Barrett sophomore Jack Schulte's research interest is in the stars

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April 22, 2019

Jack Schulte was a bit nervous when he stood before seasoned researchers at the 50th annual Lunar and Planetary Science Conference held in The Woodlands, Texas near Houston in March.

There Schulte was, a sophomore in Barrett, The Honors College at Arizona State University majoring in physics, with just about 15 minutes to talk about his research and an abstract he co-wrote titled Using Symmetric and Asymmetric Three-Dimensional Supernova Models to Constrain the origins of Presolar SiC Grains.

The talk was 11 minutes with four minutes for questions, a relatively short period in anyone’s book. However, it was enough time for him to make an impression on other researchers, who appreciated the work he has been doing as an undergraduate researcher at the ASU Center for Isotope Analysis.

“It was by far the most helpful thing I’ve done. I got so much feedback from people who have been doing this sort of research for 30-40 years. They told me my research is exciting and gave me great feedback,” Schulte said. He added that he plans to use their suggestions to beef up a paper he is writing with Dr. Maitrayee Bose, assistant professor in the ASU School of Earth and Space Exploration, with whom he does research.

“Jack is born to do research! Why do I say that? He gets excited about new ideas, does the hard work that is required to bring ideas to fruition, is an excellent writer and an orator. I know that he takes great care for all the things that he does, and gives his 100%! All these characteristics make him an ideal student to do long-term research,” Bose said.

Schulte started working with Bose in March 2017 on studies of stardust grains in meteorites.

Bose said Schulte was excited about the topic, wanted to learn more and quickly read a review paper on the subject. It wasn’t long before he was analyzing new supernova model data that Bose had gotten from a colleague and collaborator Prof. Patrick Young. A supernova is a star that suddenly increases greatly in brightness because of a catastrophic explosion that ejects most of its mass.

“As he analyzed the data, he would ask valid questions. Our one-on-one meetings were so much fun, where I saw him take ownership of the project! I am impressed to see how he took on the project, and made great progress in a few months,” Bose said.

Jack Schulte in lab

Jack Schulte with the NanoSIMS (nano-scale secondary ion mass spectrometer), an instrument used to measure isotope ratios in meteorite samples.





Schulte taught himself how to use Matlab, a technical computing language that integrates computation, visualization, and programming to address problems and solutions in familiar mathematical notation. He also uses 3-D models to analyze data regarding super novae and  NanoSIMS (nano-scale secondary ion mass spectrometer), an instrument to measure isotope ratios in meteorite samples. 

Schulte worked with Bose to write the abstract that was chosen for presentation at the conference in Houston. He received a Nininger Student Travel Award from the ASU Center for Meteorite Studies to offset the cost to attend the LPSC.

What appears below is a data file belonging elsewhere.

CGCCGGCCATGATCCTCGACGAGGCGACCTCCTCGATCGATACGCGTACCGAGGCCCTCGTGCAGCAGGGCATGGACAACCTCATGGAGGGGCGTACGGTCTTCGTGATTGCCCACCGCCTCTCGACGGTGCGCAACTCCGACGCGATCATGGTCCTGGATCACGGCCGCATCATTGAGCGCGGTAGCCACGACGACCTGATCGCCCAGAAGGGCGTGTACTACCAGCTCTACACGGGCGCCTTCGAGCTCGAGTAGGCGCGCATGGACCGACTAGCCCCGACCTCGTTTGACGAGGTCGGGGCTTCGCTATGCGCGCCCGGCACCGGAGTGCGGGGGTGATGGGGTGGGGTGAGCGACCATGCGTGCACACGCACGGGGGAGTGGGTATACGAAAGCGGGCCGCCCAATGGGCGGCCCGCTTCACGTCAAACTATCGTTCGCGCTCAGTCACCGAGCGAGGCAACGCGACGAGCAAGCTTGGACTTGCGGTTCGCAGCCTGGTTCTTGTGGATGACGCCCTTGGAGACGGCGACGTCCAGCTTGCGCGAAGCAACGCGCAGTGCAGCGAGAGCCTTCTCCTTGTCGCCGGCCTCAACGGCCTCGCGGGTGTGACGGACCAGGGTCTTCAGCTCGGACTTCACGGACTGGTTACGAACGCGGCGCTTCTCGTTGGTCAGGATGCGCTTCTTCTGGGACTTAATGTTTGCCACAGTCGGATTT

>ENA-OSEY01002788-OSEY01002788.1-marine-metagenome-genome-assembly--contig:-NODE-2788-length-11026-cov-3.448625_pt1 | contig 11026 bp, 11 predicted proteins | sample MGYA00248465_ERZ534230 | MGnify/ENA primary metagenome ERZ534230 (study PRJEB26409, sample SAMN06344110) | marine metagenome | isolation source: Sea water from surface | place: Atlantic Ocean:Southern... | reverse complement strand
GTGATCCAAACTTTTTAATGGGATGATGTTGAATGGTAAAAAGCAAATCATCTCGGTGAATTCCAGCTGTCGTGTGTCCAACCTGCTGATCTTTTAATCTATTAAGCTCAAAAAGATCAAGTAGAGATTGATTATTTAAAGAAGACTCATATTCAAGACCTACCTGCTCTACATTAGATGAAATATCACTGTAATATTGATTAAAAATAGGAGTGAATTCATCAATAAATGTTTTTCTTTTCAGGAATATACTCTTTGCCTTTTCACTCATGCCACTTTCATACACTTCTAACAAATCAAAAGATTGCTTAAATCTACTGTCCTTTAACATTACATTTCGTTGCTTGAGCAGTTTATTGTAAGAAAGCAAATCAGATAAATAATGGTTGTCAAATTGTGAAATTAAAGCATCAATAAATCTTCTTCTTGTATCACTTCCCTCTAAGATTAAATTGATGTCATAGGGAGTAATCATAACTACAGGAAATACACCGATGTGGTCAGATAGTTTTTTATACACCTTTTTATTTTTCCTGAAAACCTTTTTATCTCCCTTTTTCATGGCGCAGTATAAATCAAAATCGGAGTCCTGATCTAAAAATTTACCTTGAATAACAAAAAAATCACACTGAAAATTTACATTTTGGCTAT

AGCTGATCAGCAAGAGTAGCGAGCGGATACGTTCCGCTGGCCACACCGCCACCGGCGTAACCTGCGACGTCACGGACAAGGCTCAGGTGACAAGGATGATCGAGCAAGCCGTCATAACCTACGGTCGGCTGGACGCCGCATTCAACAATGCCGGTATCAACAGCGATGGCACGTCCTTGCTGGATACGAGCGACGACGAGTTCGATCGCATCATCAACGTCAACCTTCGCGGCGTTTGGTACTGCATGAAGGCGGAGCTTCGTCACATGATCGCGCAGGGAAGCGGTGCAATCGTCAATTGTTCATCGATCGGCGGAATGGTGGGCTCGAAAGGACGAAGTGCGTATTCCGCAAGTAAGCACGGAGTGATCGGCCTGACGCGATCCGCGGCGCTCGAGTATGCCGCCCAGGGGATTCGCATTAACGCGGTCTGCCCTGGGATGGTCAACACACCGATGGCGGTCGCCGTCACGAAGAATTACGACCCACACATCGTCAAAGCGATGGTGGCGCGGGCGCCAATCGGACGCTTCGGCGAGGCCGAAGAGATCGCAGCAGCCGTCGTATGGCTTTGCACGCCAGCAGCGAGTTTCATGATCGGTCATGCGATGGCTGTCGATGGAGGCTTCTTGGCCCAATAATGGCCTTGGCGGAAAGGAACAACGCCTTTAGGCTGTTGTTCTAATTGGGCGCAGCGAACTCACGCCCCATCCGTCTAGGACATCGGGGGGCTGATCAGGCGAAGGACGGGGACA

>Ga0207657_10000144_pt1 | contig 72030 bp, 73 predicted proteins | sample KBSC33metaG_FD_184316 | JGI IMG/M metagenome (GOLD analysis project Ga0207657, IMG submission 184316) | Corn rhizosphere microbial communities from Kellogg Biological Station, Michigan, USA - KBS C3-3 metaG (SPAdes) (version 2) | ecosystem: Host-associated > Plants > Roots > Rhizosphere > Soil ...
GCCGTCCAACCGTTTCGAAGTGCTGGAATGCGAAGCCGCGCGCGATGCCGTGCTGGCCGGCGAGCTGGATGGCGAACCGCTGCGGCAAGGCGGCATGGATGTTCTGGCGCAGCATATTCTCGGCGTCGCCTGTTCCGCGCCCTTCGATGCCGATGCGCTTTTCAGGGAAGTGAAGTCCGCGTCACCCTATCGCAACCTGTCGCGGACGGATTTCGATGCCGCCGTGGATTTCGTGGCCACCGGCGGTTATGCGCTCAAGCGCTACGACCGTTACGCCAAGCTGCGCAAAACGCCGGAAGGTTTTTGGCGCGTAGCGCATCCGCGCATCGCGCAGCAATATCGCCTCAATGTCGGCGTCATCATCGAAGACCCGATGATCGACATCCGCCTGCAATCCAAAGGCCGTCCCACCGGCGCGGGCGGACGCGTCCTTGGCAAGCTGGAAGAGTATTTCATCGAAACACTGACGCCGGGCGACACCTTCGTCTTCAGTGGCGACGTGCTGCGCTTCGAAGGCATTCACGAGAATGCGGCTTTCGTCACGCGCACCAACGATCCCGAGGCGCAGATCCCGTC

Schulte, who started ASU as an aerospace engineering major, said he is fully committed to completing a bachelor’s degree in physics. The research he is doing with Bose will be the basis of his undergraduate honors thesis.

“I switched majors in the first semester of my semester year after I fell in love with physics. I love research, going to conferences and looking for answers to the universe’s questions.

I like being inquisitive and finding out things. I also love the comradery of working with other researchers to find and solve problems,” said Schulte, whose long-term goal is to complete a PhD in astrophysics or physics and work in a national lab at an organization such as NASA or Los Alamos.

He wants to continue to work in research, possibly focusing on the exoplanets, planetary science, meteorites, or astrobiology.

“All of these offer different questions and let us study a picture of the science of things. The No. 1 answer an astrophysicist can give is ‘I don’t know.’ It is an indication of their willingness to research and figure things out. I want to be that kind of researcher, always asking questions and looking for answers,” Schulte said.

While Schulte’s research interests are in the stars, his philanthropic work is nearer to the ground.

For two years, as a member of Engineers Without Borders at ASU, he has worked on a project in the Shonto area of the Navajo Nation in Northern Arizona.

The project brings members of the organization to the John Smith Wash in Navajo County to build irrigation systems and inspect river dams made out of sandbags and tires. The students’ work helps to ensure the area has a reliable water source for agriculture.

Schulte credits Dr. Joe Foy, Honors Faculty Fellow at Barrett Honors College, with putting him on his research track. Foy’s expertise is in space and solar physics and astronomy. His research focuses on understanding the physics of pulsar wind nebulae and of the interstellar medium.

“None of this would have happened with Dr. Foy recommending me to Dr. Bose.

When I was signing up for The Human Event (Barrett Honors College’s signature course for first year students) I looked for faculty whose expertise lined up with my interests in astrophysics and chose a class with Dr. Foy. I’m so lucky I did.”





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